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Wednesday 20 November 2019

Reviews: Magic Kingdom, Kaine, Meshiaak, The Old Dead Tree (Paul H, Manus & Rich)

Magic Kingdom: MetAlmighty (AFM Records) [Paul Hutchings]

If you trawl through the pages of this esteemed website, you’ll find a review by the Ed way back in 2011. Already immersed in the world of ridiculous power metal, a retrospective review of 2004’s Metallic Tragedy laid bare that this was quite fantastically crazy neoclassical symphonic power metal, showcasing the virtuosity of Belgian guitarist Dushan Petrossi. Fast forward eight years, past 2015’s Savage Requiem and we arrive at album number five, MetAlmighty (see what they did there? Very clever!) Once more it’s frenetic, over the top shred heavy and quite ludicrous in many parts. High pitched harmonies, the blast beats at about a million beats per minute and acceleration that even Lewis Hamilton evading the tax man would be proud of. Lyrically, the songs are the typical fantasy bollocks, with the opening Unleash The Dragons, all 8:45 of it introducing us to new singer, American Michael Vescera who has a set of pipes to rival all those who went before him, including Christian Palin whose sole work with Magic Kingdom was Savage Requiem. Vescera can hit those high notes with ease, his soaring vocal on the silly In The Den Of The Mountain Trolls matching the quite phenomenal noodling of Petrossi.

It’s guitar masturbation at its finest; is there is such a thing?. And it continues from start to finish; fast paced air guitar heaven, the guitar work quite astonishingly brilliant to the point of excess. With English drummer Michael Brush (ex-Control The Storm and current Sirenia sticksman) and Russian bassist Vasilli Mochanov, a stalwart of both Magic Kingdom and parallel band Iron Mask which also features Petrossi, nailing down the engine room, this allows their bandmates to shine. Fear My Fury has added synths whilst Rise From The AshesDemon benefits from some orchestral symphonic arrangements. If you like this sort of thing, then you are probably living with your mum, your clothes smell of damp and you fear the opposite sex. If you think that power metal is overblown dungeons and dragons by ugly blokes who still read Tolkien at least once a year MetAlmighty really isn’t going to change your mind. Choose a side, take your choice. 7/10

Kaine: Reforge The Steel (Independent) [Manus Hopkins]

Ignore the somewhat unimaginative song titles—musically, the contents of Kaine’s Reforge The Steel are enough to prove that the new wave of traditional heavy metal is alive and thriving, and that Kaine deserve a spot as one of its frontrunners. The record definitely recalls the glory days of classic heavy metal, but it breathes new breath into the music at the same time, producing something fresh and exciting. There’s not a weak song among the album’s eight tracks. Between straight-ahead bangers like Loudwire and the title track and longer, more epic tunes like Black and The Dragon Reborn (Rebirth) there’s enough variety that the album doesn’t get boring or run out of steam. Kaine is an independent act with a lot of potential, and at least one great album out. Next, some promotion is in order. 8/10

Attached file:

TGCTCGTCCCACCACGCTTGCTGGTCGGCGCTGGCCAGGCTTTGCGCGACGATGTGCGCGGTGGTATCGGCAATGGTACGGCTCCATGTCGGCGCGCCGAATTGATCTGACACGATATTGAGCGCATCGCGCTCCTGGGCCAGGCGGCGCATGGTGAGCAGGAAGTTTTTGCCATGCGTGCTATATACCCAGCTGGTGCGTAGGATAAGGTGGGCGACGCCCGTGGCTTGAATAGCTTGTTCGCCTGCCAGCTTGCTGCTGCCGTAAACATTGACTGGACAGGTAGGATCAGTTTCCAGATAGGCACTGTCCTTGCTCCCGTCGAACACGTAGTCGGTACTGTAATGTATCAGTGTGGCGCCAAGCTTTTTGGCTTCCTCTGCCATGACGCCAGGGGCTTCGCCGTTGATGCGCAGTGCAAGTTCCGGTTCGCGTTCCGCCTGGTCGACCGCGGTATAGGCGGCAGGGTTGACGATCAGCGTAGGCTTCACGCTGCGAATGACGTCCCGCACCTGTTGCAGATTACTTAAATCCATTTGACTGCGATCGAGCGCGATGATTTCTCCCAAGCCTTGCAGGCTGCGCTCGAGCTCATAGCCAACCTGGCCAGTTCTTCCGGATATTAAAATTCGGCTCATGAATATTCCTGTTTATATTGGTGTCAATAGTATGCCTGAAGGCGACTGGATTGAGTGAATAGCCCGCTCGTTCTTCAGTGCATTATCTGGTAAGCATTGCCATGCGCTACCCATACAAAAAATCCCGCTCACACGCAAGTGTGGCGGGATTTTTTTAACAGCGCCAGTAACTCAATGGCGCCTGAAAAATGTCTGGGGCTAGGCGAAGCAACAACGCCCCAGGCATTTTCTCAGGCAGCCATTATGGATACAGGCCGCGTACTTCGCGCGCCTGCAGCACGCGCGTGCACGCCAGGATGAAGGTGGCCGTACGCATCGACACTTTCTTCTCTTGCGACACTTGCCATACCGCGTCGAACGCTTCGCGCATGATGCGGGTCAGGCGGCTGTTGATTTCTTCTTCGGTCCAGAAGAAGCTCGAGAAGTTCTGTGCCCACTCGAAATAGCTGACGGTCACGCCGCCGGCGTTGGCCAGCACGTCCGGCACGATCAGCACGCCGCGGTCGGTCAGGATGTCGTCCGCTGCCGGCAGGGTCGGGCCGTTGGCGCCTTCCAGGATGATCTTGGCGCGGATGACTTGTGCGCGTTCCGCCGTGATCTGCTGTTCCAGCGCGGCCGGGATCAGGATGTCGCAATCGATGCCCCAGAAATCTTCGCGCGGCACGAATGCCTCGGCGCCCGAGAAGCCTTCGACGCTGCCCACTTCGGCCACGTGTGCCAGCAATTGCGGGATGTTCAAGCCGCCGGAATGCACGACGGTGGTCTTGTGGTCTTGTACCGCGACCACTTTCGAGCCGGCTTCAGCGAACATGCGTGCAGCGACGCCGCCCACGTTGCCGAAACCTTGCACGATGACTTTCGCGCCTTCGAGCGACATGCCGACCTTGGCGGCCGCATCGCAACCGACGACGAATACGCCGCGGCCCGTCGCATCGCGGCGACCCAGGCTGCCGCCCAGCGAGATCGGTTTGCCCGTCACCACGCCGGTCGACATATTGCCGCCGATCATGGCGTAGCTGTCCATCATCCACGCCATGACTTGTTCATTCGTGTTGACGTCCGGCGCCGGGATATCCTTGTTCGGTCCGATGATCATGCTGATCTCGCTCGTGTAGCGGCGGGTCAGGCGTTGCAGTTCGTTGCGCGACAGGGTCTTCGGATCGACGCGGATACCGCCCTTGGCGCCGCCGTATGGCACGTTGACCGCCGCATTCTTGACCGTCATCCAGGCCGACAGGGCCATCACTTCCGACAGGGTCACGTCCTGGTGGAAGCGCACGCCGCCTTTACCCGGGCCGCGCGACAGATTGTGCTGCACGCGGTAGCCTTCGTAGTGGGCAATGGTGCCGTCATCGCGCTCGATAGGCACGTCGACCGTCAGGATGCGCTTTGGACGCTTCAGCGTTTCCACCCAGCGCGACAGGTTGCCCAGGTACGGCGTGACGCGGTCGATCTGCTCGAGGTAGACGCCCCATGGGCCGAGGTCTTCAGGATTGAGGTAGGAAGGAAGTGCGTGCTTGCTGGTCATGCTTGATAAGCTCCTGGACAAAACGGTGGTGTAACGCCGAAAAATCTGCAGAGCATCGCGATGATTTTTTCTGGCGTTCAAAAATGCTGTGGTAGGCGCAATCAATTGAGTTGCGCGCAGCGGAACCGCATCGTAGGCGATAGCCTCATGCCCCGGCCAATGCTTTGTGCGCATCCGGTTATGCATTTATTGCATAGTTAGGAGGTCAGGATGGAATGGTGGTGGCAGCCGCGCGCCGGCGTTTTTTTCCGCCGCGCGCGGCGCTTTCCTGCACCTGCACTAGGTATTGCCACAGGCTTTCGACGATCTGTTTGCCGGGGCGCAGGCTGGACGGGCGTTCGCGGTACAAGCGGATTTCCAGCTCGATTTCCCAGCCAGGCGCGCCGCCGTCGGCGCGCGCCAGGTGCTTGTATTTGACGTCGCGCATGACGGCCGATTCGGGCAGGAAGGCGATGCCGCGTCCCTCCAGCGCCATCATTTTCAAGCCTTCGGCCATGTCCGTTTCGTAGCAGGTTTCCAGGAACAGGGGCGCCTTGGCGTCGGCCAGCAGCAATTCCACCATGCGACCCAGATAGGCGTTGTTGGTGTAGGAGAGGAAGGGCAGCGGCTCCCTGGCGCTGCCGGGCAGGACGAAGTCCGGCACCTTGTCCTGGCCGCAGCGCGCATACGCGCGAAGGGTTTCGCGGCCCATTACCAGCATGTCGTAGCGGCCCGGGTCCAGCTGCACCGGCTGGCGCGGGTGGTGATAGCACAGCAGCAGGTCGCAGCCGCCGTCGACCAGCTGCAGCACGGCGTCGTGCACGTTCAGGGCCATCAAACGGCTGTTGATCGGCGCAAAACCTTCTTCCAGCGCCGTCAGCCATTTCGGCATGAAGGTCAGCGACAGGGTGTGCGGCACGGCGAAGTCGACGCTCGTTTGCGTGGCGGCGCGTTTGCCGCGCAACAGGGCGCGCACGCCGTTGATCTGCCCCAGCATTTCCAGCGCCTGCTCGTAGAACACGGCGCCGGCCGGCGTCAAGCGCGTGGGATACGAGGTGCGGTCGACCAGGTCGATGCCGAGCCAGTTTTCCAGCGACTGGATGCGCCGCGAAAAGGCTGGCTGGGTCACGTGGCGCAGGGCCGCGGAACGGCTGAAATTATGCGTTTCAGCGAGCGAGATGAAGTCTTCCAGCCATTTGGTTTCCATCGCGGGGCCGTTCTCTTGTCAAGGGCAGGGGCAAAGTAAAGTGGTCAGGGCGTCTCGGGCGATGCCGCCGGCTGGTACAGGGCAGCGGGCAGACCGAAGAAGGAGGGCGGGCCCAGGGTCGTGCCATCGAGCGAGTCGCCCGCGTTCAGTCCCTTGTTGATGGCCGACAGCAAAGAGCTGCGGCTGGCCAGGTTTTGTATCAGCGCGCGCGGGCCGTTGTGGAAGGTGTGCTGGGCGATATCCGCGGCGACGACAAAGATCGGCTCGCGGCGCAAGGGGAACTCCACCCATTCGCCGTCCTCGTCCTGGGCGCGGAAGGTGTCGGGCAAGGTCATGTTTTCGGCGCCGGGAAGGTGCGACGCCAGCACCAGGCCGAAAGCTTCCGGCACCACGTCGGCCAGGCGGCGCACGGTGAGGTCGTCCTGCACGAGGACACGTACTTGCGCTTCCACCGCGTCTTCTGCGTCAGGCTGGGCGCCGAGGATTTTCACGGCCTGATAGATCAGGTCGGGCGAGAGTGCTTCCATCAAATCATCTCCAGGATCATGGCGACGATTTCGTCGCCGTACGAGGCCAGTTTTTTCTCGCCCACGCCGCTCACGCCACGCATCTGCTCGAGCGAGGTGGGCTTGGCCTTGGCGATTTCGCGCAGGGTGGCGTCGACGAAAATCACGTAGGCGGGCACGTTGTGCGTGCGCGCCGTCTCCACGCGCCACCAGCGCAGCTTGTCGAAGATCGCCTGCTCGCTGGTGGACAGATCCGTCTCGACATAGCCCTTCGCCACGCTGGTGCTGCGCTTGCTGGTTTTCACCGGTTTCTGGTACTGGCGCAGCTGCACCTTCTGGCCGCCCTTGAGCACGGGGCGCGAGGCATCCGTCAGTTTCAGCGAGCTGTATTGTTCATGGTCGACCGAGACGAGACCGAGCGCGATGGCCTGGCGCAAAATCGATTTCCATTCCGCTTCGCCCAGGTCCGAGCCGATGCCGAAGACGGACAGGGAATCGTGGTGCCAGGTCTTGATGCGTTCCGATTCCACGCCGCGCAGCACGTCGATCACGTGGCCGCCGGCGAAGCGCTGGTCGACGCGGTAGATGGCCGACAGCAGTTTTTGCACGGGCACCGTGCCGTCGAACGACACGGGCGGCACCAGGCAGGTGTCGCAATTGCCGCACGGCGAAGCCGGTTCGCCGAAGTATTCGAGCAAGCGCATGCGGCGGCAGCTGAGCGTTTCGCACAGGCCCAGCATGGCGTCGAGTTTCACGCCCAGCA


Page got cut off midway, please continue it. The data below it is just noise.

Meshiaak: Mask Of All Misery (Mascot Records) [Rich Oliver]

Mask Of All Misery is the second album by Australian metallers Meshiaak. Three years after their debut album Alliance Of Thieves Meshiaak are back with an album of melodic groove/thrash metal which nods to old school heavy metal and contemporary mainstream metal. The album starts in great style with confident and ambitious instrumental Miasma which has progressive and symphonic leanings but this strangely ends abruptly and is followed by the title track which has a completely different feel and style to it. The songs that follow are definitely in a contemporary thrash/groove style and whilst having thrash based riffs none of the songs really kick into gear employing a steady pace and being reliant on the melodies and the verse chorus structure of the songs. This is definitely more aimed at modern Metallica, Machine Head and Trivium fans rather than Exodus and Sodom fan base. Whilst it is all played to perfection with some cool riffs dotted about the place this album didn’t do too much for me. My tastes are way too old school and this just leaned too far into mainstream metal territory to get a full appreciation from me. A great band for the kids but as an old fart I’ll slip back into the old school and the underground where I’m far more content. 5/10

The Old Dead Tree: The End (Season Of Mist) [Paul Hutchings]

This five-track release finally calls time of the band’s career, a final tribute to drummer Frédéric Guillemot, who took his life in 1999. Written before then, The Old Dead Tree had continued with Manuel Munoz (vocals, guitars) and Nicolas Chevrollier (guitars) following their creative approach with a mixture of progressive death and gothic metal combined with dark rock and alternating clean singing and death death growls. This final act is both classically impressive and truly melancholic. Drummer Raphael Antheaume and guest musicians Brice Guillon, bass and Pierre Le Pape on keys allow the band flesh out their tribute. Sorry opens the album with a haunting tone whilst Someone Should Know (The Truth) enables crushing riffs to blend with a delicate acoustic finish. Kids is a total change of direction, the rock/pop beats strangely different to the rest of the release. This final chapter ensures that all loose ends are tied. 7/10

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